It is important to note that not every freaking dollar that we make goes into our budget every month. Yeah, we’re complex like that.
Both my wife and I work full time, but we fund our budget every month by using just one of our two salaries (mine). We (and by “we”, I mean my wife) did the math and we use about 91% of the money from my salary to fund the budget. Our goal is to get this number down to something closer to 80%. Whatever money is left over from my salary after our budget is completely funded (in other words, the remaining 9%) goes into our short term savings account for the
Sedona townhouse Airstream. My wife’s entire salary gets contributed into our savings.
Why this works for us
Accountability. Knowing where our money goes is critical to maximizing our savings and pinpointing where we could probably cut back. For example, knowing how much we spent on gas in a month may encourage us to ride the motorcycle more rather than driving the pickup (the pickup was a mistake).
Starting point on which to improve. We never kept track of our spending to this extent before, so this budget gives us a baseline that can be used to perfect our monetary habits, especially as we roll closer and closer to jobless bliss.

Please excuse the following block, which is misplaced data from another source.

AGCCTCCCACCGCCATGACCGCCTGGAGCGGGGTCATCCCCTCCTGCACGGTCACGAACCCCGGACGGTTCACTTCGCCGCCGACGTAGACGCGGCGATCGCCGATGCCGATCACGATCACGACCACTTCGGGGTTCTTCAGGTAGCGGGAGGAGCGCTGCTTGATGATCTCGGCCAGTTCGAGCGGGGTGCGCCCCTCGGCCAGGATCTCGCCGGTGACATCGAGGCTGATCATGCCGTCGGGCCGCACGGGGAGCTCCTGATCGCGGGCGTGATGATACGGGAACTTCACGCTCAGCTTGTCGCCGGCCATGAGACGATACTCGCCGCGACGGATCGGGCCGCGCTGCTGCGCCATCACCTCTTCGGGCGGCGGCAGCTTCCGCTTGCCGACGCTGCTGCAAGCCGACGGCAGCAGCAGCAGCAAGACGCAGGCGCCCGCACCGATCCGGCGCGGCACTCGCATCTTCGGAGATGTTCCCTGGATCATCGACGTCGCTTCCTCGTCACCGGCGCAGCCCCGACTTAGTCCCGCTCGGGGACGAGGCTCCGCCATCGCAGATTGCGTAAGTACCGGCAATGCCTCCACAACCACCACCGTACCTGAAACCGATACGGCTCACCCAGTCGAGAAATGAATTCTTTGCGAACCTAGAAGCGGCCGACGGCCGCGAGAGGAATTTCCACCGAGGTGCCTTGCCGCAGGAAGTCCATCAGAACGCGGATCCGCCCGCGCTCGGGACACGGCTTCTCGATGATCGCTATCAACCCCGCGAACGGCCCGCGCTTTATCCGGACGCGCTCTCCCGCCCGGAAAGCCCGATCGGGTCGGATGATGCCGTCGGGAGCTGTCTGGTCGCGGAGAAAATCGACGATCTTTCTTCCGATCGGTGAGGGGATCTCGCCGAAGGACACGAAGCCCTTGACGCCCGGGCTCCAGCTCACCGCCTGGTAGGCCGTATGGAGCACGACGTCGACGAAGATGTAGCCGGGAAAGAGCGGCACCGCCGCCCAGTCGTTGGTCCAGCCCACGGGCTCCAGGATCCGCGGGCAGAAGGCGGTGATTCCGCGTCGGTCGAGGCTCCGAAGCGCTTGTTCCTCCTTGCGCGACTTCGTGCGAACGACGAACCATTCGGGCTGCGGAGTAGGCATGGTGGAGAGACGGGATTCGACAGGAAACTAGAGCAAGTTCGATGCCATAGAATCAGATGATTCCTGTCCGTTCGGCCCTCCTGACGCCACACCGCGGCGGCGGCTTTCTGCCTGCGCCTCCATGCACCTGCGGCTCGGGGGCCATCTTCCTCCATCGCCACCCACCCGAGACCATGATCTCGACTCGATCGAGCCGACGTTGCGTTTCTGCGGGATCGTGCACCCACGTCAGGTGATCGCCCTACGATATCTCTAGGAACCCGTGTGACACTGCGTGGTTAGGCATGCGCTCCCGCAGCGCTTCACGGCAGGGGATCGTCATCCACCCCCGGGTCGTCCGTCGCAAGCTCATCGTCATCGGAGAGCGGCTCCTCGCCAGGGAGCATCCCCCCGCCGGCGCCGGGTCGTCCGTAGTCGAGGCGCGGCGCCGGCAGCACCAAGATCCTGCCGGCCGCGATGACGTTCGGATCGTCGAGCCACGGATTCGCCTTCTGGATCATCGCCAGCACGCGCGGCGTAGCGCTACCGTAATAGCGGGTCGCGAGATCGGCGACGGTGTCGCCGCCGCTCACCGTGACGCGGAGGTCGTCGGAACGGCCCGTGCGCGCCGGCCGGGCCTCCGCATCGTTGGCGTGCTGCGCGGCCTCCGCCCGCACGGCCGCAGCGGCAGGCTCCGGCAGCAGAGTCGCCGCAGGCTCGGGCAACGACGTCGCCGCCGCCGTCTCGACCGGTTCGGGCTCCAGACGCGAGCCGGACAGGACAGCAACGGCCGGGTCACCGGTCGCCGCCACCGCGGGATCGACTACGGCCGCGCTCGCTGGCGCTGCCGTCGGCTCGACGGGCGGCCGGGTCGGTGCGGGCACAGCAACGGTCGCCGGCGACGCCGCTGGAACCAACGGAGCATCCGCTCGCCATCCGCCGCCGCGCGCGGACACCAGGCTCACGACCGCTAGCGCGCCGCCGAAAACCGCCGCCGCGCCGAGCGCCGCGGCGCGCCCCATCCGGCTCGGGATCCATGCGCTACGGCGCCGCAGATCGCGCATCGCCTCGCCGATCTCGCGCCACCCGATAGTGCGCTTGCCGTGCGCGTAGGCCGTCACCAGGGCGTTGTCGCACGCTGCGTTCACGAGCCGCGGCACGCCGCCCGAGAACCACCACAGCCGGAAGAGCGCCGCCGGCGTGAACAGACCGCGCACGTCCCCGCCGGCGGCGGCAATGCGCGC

Also, we don’t necessarily spend everything that is budgeted. Yes, we have a certain amount to spend every month, but we think of our budget more as the upper limit of what can be spent, rather than what should be spent. The less we spend the more we save, and the more we save, the closer we get to achieving our long-term goals of financial independence and early retirement.
Oh yeah? Prove it!
We have a bunch of monthly budget statements published on the blog. Take a look through them for a look at the numbers!
Steve is a 37-year-old early retiree who writes about the intersection of happiness and financial independence. Steve is a regular contributor to MarketWatch, CNBC, and The Ladders. He lives full-time in his 30′ Airstream Classic and travels the country with his wife Courtney and two rescued dogs.